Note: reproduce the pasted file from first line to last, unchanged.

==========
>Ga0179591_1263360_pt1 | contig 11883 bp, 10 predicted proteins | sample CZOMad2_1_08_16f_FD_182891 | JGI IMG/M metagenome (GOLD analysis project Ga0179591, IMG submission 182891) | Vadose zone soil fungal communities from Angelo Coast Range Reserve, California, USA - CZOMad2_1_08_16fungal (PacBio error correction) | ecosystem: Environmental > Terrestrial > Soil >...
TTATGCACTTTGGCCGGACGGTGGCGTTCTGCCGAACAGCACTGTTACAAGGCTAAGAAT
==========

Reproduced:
>Ga0179591_1263360_pt1 | contig 11883 bp, 10 predicted proteins | sample CZOMad2_1_08_16f_FD_182891 | JGI IMG/M metagenome (GOLD analysis project Ga0179591, IMG submission 182891) | Vadose zone soil fungal communities from Angelo Coast Range Reserve, California, USA - CZOMad2_1_08_16fungal (PacBio error correction) | ecosystem: Environmental > Terrestrial > Soil >...
TTATGCACTTTGGCCGGACGGTGGCGTTCTGCCGAACAGCACTGTTACAAGGCTAAGAAT